For all the changes Mazatlan has the feel of discovery retaining enough charm to suit the most jaded traveler.

El Cid; Mazatlan Today; Go Mazatlan

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  1. Lanny Aplanalp

    April 17, 2020 at 1:16 pm

    Wow, this is a very good eye opening article about Mazatlan. My wife and I were there once but obviously we missed a lot and now we are very eager to go to Mazatlan again to see and enjoy so much that we now know we missed. Thank you, Travellingboy for bringing so much to our lives, and in such a romantic, descriptive and colorful article. We’ve found a real “Gem”.


    • Richard Carroll

      April 17, 2020 at 6:23 pm

      Hi Lanny,

      Thanks so much for your kind comments. Mazatlan is a special destination.


  2. Stacy

    April 18, 2020 at 7:54 am

    I loved this article and appreciate all of the details that one would miss if traveling without Richard’s tips and guidance. Great article!


  3. joan Gilmore and Dick Eisenrod

    April 18, 2020 at 3:09 pm

    How can we not want to get on the next plane to Mazatlan. This article has whet our appetites for more than just food. Everything about Mazatlan looks amazing and the article is pure poetry.


  4. Arthur Reiner

    April 18, 2020 at 7:18 pm

    With this article we learned so much about Mazatlan, for us it was just another Mexican resort.
    Now we realize what a gem it is. The bad part is that with the current situation we have to wait for while before travel will go back to normal.
    Thanks for the beautiful and inviting description.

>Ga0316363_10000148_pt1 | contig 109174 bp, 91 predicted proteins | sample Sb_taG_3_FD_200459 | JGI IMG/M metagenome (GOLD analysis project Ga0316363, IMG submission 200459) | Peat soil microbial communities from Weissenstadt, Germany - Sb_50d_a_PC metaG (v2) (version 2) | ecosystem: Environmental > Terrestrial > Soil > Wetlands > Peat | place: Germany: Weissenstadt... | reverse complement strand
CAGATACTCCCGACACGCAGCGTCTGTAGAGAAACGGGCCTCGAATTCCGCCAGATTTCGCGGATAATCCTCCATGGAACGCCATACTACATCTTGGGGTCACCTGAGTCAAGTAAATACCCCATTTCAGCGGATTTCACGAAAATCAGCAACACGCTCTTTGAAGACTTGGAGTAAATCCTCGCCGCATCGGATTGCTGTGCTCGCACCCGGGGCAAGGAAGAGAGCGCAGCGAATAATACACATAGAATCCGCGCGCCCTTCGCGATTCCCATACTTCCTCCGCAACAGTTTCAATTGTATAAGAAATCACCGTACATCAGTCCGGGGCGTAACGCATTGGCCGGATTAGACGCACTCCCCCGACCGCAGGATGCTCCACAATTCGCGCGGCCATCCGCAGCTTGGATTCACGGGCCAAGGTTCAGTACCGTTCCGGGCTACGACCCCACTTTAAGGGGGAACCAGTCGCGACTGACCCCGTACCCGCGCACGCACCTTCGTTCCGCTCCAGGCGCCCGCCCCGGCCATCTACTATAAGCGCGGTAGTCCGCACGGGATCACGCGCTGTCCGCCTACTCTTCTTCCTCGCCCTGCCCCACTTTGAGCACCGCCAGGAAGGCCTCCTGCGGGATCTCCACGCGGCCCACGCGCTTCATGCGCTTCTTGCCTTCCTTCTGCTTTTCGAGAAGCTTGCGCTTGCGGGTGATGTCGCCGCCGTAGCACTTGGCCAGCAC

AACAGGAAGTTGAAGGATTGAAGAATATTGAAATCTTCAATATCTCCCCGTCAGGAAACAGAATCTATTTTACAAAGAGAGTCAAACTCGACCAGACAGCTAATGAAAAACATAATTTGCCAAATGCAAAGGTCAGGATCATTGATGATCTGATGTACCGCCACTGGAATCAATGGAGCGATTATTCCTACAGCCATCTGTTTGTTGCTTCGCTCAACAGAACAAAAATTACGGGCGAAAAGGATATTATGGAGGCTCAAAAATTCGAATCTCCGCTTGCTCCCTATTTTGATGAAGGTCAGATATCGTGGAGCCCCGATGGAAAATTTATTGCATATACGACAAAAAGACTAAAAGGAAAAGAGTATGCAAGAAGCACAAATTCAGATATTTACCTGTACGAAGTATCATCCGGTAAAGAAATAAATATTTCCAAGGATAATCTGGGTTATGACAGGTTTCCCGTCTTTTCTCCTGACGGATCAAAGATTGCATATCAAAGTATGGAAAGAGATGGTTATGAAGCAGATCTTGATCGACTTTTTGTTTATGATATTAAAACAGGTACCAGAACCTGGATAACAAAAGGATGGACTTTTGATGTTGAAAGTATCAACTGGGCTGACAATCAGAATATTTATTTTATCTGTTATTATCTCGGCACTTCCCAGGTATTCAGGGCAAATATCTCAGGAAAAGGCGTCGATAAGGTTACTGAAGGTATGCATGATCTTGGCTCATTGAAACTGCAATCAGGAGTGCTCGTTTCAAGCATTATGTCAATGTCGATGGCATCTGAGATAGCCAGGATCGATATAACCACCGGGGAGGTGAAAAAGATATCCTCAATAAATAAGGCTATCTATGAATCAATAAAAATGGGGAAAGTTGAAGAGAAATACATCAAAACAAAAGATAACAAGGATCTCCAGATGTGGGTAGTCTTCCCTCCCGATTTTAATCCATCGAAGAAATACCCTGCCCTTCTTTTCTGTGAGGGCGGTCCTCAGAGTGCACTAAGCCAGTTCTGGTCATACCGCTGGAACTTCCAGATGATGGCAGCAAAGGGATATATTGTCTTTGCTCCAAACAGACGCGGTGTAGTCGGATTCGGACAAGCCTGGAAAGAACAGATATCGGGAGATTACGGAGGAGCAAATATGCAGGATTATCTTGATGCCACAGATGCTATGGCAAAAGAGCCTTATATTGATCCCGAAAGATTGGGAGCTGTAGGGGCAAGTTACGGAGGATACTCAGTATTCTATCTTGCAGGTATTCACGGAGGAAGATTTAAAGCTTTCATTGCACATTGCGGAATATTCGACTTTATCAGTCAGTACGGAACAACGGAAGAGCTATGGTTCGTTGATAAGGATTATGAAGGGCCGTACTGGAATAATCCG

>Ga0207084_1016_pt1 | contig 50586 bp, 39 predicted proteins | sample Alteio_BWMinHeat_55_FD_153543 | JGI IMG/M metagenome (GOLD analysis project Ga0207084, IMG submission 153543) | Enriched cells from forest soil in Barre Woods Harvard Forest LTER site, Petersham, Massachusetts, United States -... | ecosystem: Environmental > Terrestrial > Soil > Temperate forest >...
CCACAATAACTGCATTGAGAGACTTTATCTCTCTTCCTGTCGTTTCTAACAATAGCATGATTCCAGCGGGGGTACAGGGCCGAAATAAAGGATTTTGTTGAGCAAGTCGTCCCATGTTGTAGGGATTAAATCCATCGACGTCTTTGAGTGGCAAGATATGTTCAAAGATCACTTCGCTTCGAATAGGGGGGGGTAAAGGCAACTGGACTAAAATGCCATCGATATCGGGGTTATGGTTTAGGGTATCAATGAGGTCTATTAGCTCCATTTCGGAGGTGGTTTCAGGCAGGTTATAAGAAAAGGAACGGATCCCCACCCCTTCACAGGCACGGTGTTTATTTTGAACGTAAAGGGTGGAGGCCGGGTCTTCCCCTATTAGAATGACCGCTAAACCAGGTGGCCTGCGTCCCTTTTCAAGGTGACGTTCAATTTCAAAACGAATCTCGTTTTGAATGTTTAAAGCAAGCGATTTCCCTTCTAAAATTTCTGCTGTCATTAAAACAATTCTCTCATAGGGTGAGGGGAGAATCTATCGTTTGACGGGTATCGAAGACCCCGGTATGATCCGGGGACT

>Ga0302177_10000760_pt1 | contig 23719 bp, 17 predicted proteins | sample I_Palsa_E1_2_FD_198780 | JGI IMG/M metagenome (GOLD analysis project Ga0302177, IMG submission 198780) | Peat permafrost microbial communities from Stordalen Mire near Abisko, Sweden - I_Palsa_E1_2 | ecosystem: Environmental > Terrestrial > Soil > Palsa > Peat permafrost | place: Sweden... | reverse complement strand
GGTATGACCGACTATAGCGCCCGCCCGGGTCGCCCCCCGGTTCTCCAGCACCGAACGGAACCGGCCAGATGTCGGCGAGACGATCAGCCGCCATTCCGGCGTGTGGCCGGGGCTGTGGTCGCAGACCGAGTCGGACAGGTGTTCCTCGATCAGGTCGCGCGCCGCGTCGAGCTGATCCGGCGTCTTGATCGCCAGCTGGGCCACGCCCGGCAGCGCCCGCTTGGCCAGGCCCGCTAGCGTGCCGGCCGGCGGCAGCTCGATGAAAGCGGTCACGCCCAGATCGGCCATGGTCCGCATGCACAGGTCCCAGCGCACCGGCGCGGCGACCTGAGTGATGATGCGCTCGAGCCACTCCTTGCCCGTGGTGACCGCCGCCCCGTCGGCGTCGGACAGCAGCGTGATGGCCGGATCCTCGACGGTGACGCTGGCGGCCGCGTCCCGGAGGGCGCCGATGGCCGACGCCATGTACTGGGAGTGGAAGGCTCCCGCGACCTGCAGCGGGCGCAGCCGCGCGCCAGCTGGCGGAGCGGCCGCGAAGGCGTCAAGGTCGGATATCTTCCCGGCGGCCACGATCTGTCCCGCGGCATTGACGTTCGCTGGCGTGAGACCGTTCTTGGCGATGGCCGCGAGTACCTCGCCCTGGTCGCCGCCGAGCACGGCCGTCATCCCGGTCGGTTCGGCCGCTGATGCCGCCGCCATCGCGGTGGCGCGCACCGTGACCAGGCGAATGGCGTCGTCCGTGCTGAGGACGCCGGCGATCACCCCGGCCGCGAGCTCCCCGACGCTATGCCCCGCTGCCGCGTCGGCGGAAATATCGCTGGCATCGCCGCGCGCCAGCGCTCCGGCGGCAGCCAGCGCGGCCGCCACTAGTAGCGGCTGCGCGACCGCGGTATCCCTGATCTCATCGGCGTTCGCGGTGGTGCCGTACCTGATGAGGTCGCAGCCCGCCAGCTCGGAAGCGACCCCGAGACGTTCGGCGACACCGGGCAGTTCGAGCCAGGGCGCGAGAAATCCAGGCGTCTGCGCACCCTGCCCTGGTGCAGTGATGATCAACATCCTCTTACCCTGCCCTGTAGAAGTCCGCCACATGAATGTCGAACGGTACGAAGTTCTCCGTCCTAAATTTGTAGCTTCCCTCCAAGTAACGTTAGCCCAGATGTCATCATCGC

5. Maxine Babalis

    April 19, 2020 at 3:58 pm

    I’m always delighted to read yet another of Richard’s well-crafted descriptions of exciting places. Halina Kubalski has an eye for capturing the colorful sights and events. Together they invite the reader to travel to the beautiful places they visit, and make us wish we could begin our travels today.


  6. Bill Jones

    April 21, 2020 at 3:47 pm

    GREAT Article! I’m ready to pack my bags!


  7. Michael Matteo

    January 14, 2022 at 4:10 pm

    Having just spent Christmas 2021 and 10 days at ElCid Marina this article highlighted places we saw and actually enjoyed! Hector’s is a gem and we enjoyed a delicious meal. We will visit it again as we are going back for another 2 weeks in June. Since Mazatlan is both a working city and tourist destination getting around is very reasonable. We traveled from the Marina area into Centro on a public bus. It was a 25 minute ride with AC but only cost .60 cents US per person!! We arrived safely and with no hassles 3 blocks to see the Plaza Machado / theater area which is so alive at night. The open air taxis– puloninas– are also fun and reasonable to use to get around. Seafood is plentiful and cheap!! Getting around is so much easier than Cancun and a fraction of the cost. There’s no monopoly on taxi costs. Many hotels and resorts in Mazatlan give you the freedom to walk outside and explore easily. In the Rivera Maya, we have found us to be ‘resort locked’ with pricey cab fares to leave and explore. I highly recommend giving this area a look foe a nice vacation or more!